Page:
History of Amboseli National Park

History of Amboseli National Park

History of Amboseli National Park

History of Amboseli National Park: The first humans to settle in the region were the hunter-gatherers while over 1,500 years ago who were, the chagga, Kamba and Bantu-speaking people began to arrive. Finally, in the seventeenth ‘’17th’’ century it’s when the Maasai occupied here from the North with their cattle. 

In 1883, it’s when the first European Jeremy Thompson ventured into these feared Maasai regions known as Empusel, in maasai language meaning sandy and salty place. He was astonished by the hallmark array of wildlife and the contrast between the semi-arid areas of the dried lake bed and the oasis of the swamps which are habitant for bird life, a contrast which still persists today. Furthermore, He was the second European to sight see the majestic snow-capped Mount Kilimanjaro after the German missionary Johann Redman. This prominent man did a great work to prove to Kenya government that the area would turn into a great tourist destination since he was friendly to wildlife and nature lover.

In the early twentieth ‘’20th’’ century the colonial government imposed to protect the wild animals from poaching, mostly elephants and the victims of ivory merchants which were created in the southern Maasai Game Reserve that included a wide area South of Nairobi and today’s Amboseli National Park, made larger to the lands which now belongs to the Maasai Mara National Reserve.

Historically, the land was home to the Maasai people and their cattle herds. But later Amboseli was set apart as the southern Reserve for the Maasai in 1906 and later it was handed to local control as a game reserve in a year of 1948 and by that time it covered 1,259 square miles /3,261 square kilometers northwest of Kilimanjaro in Tanzania. Within it were characterized seven habitats; open plains, lava-strewn thorn bush country, acacia woodland, swamp, marshland, the Amboseli lake bed and the slopes of Oldoinyo Orok.

Finally, in 1974 it was gazette as a national park to protect the core of this scenic ecosystem and was listed on the UNESCO site in 1991.In the same year more than 10 percent of the reserve was established as the Amboseli National Park making to cover 392 square kilometers, centered on lake Amboseli. Other part of the park is dry with a flat basin of alkaline soils and encompasses three of the original seven habitats; the open plains, thorn bush country and acacia woodland. The park inhabits a big game, the most spotted mammals include lions, elephants, cheetahs, baboons, black rhinoceroses, Maasai giraffes, buffalos, hippopotamuses, Oryx, wildebeests, impalas, gerenuk and gazelles mentioned but few.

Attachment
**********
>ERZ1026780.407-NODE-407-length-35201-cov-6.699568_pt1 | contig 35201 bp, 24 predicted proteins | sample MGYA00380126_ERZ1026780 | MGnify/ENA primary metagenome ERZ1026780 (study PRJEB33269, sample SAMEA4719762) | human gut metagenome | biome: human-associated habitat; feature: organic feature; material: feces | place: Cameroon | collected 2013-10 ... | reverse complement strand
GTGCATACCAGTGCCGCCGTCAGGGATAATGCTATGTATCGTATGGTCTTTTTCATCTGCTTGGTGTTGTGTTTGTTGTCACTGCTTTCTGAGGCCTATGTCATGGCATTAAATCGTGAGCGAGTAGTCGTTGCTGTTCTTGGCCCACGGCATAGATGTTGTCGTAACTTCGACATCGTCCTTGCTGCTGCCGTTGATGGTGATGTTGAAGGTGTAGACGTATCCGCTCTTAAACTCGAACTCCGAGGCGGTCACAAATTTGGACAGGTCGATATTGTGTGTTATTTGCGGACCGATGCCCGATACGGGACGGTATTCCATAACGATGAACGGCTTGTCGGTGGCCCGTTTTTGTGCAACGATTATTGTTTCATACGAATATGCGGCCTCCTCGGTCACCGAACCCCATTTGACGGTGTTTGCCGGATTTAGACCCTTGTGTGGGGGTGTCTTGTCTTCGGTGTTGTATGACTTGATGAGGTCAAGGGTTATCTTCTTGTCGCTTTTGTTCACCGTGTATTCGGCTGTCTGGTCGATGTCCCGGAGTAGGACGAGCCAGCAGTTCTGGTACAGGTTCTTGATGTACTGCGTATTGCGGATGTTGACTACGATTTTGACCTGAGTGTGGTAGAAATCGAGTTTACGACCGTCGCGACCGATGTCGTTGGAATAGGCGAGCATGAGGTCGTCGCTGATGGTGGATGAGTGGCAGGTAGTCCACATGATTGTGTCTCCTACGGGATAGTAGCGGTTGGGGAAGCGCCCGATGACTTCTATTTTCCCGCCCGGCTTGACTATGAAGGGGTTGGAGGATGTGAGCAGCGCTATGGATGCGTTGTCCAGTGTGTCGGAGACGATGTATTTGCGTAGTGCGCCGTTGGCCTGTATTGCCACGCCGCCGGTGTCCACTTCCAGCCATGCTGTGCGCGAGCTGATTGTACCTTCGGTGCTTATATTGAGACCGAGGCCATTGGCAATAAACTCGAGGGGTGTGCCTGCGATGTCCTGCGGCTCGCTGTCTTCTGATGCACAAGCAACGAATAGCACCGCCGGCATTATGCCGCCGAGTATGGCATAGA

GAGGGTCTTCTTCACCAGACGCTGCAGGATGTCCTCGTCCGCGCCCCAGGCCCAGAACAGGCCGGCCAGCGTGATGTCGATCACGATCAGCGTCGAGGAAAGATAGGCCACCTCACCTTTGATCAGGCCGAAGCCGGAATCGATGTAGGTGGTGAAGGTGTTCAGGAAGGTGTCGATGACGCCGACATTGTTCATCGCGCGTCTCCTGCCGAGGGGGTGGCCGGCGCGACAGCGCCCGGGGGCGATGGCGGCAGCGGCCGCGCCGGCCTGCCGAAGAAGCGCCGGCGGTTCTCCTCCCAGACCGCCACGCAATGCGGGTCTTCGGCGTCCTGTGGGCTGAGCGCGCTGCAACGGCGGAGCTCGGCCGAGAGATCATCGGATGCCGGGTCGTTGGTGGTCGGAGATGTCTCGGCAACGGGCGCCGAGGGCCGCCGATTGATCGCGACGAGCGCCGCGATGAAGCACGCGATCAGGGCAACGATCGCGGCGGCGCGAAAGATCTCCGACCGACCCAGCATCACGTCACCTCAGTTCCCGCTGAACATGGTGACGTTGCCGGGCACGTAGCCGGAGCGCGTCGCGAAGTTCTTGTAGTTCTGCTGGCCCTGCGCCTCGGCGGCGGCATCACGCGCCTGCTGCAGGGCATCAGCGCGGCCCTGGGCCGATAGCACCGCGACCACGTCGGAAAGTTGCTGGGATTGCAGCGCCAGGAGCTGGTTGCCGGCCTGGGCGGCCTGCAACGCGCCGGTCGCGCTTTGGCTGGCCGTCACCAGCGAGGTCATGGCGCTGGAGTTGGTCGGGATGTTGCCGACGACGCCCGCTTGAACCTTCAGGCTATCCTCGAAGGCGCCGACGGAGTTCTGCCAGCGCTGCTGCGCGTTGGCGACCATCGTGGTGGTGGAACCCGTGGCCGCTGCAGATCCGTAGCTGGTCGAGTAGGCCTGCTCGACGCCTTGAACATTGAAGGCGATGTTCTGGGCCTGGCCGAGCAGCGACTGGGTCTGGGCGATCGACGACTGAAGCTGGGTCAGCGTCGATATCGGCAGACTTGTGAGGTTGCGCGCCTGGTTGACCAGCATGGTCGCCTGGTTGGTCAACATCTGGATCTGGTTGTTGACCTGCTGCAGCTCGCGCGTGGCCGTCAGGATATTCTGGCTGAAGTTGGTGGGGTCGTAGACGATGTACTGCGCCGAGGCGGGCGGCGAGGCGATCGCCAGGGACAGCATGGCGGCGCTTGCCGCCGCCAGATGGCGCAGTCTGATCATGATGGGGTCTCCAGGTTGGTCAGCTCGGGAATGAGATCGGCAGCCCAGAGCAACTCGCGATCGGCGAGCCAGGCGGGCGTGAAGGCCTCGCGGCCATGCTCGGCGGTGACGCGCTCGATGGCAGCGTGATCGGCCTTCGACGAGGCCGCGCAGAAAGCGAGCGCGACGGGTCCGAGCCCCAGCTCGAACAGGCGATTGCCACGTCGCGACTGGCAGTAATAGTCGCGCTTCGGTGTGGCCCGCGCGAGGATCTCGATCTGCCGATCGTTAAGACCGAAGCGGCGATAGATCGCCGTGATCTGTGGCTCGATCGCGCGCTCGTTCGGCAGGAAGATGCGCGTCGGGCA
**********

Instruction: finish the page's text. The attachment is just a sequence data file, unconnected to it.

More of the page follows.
The Name Amboseli derives from Maasai word which means salty dust and it is one best places in Africa to view wide range of herds of Elephants up close.

In 2005 the Kenyan government decided to announce its intentions to give the park back to noble Maasai people, the status of the park was to revert back of being a reserve and would be handed by the local council. However, conservationists mounted about this legal challenge against the government’s action and the transfer came to an abrupt stop.  

Since then, the Maasai moved free on the ground, leading them to cattle grazing while getting water up to the slopes of Mount Kilimanjaro, but they suffered quite a few problems with the wild animals that fled from areas, this forced them to take refuge in the most arid areas where they could not survive.

For this incident, with the establishment of the National park, the Maasai were prohibited to live in this protected area and also with their cattle, which seemed to be a difficult time to them. But they were relocated to nearby areas which were clearly dug to supply them with water.

Though the maasai did not accept the decision which were made to abandon their ancient villages and claimed to be independent on the water resources which could supply water to their livestock, in the off-limits protected area.

The Kenya government has granted the Maasai access to some wells for water supply and they often suffer with water supply during dry seasons, on safari visit you can watch some Maasai leading livestock within the borders of the Amboseli national park in search of water sources, thus creating further damage to the fragile ecosystem of the park.

History of Amboseli National Park
History of Amboseli National Park

The effect on wild animals, were positive, in fact there are no longer disturbed by cattle, they all returned to the National park.

Amazingly, today the Maasai appreciate a lot the importance of this protected national park and have realized the importance of tourism development as a source of income to their communities, them included; many Maasai have turned to be safari guides and many work in the safari lodges of the conservation areas that borders the National park.

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